2023 Author: Bryan Walter | [email protected]. Last modified: 2023-05-21 22:24
There are many versions of how the "eternal city" was founded, everyone is free to choose according to their taste. Roman historians preferred the version of Romulus and Remus, fed by the Capitoline she-wolf. The Greek epic mentions that Romulus and Remus descended from the Trojan Aeneas, so the honor of founding Rome must be given to him. Archaeologists and historians agree that the first settlements, which eventually became Rome, arose in the 9th century BC. If the disputes about the year (and even the century) remain disputes, then the day itself, both myths and historical sources, are called unambiguously: April 21, the holiday of the deity Pales.
From school times, many remember the legend of Romulus and Remus: two brothers in infancy wanted to drown on the orders of the tyrant Amulius from the city of Alba Longa, who was afraid of the prophecy (in which they grow up and overthrow him from the throne). Despite everything, the brothers survived and even got stronger, fed by the milk of the Capitoline she-wolf. After a couple of decades, they returned to Alba Longa, learned about the prophecy, and nevertheless overthrew Amulius. Numitor, who was the brothers' grandfather, ascended the throne. He gave Romulus and Remus advice to found a new city in the Tiber Valley, since many trade routes intersected there, which promised glory and prosperity to the new settlement.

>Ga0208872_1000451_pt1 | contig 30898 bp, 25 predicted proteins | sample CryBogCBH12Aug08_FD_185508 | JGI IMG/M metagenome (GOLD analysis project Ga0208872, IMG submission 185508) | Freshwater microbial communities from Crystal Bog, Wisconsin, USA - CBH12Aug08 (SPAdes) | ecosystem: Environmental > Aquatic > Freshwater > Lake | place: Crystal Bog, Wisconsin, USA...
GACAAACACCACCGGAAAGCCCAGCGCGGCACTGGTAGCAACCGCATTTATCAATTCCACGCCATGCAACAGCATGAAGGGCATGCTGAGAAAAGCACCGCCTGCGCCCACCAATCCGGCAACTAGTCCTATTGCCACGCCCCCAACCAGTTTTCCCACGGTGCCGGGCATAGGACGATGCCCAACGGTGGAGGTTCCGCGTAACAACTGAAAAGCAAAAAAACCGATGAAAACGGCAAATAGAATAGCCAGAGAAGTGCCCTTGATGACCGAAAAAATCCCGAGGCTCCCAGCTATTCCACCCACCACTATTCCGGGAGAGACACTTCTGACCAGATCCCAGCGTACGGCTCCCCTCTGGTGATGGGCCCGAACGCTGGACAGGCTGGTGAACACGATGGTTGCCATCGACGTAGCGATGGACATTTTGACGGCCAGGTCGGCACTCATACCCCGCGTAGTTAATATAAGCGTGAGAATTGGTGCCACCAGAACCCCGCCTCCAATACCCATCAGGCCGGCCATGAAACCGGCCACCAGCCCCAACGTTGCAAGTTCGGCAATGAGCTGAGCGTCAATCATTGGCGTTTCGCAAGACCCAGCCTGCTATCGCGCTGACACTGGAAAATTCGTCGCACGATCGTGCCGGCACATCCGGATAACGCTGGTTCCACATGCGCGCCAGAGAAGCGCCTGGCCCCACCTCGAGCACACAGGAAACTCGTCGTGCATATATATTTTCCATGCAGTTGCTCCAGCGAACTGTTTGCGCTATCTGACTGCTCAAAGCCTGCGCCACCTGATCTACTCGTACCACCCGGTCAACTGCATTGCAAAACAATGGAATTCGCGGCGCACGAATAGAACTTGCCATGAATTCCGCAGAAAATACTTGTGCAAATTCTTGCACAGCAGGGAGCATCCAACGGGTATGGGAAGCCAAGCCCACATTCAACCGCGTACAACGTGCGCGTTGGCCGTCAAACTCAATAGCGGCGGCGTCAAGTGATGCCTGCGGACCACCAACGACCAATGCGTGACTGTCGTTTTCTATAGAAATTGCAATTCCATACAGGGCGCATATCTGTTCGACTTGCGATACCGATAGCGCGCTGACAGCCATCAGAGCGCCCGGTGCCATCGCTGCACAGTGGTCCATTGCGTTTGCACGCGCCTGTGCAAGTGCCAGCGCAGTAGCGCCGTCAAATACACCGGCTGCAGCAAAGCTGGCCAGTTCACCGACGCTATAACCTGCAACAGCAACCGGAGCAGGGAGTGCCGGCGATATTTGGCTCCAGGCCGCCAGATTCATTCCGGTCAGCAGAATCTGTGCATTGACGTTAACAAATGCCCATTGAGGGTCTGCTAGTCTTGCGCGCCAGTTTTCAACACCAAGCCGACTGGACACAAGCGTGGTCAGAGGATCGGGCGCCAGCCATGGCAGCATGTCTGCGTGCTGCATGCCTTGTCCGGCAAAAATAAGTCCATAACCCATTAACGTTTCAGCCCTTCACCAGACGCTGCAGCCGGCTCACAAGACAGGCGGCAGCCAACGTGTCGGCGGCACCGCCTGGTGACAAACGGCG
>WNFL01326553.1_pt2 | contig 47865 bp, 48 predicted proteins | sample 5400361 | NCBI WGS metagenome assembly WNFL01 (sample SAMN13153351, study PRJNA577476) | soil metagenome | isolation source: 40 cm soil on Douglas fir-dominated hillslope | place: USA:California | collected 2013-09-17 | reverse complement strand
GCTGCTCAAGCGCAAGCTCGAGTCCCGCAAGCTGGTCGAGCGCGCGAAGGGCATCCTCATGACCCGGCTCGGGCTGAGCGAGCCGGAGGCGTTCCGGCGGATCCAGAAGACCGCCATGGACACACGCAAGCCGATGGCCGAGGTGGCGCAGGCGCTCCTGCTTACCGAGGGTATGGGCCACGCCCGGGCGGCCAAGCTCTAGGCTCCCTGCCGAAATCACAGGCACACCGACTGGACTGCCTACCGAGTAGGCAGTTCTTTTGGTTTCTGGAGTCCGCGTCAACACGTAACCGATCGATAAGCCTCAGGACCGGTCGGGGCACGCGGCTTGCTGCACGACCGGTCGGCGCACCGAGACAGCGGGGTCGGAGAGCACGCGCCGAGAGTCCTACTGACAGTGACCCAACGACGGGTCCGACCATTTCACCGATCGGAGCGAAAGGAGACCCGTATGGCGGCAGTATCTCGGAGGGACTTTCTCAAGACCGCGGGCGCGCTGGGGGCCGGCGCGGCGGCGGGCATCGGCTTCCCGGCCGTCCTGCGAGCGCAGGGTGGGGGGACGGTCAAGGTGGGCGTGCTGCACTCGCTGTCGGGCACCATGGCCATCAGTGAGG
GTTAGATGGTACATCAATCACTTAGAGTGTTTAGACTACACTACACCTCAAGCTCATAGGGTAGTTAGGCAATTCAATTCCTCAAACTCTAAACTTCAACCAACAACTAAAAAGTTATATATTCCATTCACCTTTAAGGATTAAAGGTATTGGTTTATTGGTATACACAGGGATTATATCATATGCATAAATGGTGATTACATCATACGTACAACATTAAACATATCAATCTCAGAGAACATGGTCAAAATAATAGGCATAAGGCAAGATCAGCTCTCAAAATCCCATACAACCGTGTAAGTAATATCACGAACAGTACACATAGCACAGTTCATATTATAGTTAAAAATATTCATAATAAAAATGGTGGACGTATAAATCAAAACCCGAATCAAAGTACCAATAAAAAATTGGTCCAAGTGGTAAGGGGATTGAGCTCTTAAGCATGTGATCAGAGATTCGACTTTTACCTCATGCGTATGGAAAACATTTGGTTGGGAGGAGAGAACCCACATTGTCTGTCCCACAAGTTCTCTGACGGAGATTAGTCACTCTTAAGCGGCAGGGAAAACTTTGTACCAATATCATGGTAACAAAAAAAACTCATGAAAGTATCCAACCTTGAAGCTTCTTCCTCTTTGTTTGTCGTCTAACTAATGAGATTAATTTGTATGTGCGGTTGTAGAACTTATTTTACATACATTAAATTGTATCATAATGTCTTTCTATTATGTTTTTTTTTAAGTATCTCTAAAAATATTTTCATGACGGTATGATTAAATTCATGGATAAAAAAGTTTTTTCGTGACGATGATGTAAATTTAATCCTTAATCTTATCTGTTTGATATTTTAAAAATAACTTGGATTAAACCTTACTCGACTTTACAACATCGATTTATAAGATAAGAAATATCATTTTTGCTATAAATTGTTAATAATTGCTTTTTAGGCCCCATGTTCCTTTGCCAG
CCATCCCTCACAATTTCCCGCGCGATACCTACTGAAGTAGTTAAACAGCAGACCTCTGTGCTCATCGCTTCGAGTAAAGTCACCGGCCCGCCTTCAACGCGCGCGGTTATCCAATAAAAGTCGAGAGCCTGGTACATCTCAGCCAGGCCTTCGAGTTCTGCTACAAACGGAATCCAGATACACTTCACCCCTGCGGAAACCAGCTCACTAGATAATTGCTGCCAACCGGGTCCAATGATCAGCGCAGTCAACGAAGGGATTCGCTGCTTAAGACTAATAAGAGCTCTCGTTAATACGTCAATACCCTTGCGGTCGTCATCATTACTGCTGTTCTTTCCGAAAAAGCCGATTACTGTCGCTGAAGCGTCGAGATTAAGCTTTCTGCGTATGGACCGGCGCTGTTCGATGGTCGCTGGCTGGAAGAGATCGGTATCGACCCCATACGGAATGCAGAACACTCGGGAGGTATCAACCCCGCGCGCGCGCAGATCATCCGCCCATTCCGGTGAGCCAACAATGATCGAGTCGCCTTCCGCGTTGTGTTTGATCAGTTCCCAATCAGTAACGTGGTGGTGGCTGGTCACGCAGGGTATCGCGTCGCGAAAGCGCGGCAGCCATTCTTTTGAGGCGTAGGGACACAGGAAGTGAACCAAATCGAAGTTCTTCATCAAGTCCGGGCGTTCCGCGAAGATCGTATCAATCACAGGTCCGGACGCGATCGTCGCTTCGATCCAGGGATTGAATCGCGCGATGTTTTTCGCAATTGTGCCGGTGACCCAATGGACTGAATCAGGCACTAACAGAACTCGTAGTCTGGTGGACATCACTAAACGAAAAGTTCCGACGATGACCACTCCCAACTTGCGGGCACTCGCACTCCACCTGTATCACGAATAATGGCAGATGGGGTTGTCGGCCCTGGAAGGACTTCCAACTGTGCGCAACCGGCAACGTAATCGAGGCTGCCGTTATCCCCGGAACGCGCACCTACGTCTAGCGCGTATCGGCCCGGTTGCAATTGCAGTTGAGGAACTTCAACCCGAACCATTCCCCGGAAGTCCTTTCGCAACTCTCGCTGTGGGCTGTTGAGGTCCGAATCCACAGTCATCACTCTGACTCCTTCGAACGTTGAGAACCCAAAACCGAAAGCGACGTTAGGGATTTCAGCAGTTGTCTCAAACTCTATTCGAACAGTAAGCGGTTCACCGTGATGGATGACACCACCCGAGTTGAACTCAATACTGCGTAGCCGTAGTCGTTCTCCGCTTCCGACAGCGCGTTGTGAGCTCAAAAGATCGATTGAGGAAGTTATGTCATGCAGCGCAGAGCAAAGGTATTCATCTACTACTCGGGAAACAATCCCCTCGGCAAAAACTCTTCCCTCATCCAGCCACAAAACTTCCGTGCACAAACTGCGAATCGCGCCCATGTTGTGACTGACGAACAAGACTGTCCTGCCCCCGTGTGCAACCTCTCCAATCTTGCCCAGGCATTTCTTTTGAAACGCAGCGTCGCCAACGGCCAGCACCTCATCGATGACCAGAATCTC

The story ended sadly: the brothers did not agree on the exact location of the new city, so Romulus killed Remus and laid the city on the Capitol Hill. It happened four years after the overthrow of Amulius. The day the plow drew a circle around the hill, Rome was born, it was April 21st. Roman historians later did not agree on the indication of the year in this version of the legend, so it was 752, 753 or 754 BC, we do not know.
Romulus and Remus by Rubens, circa 1615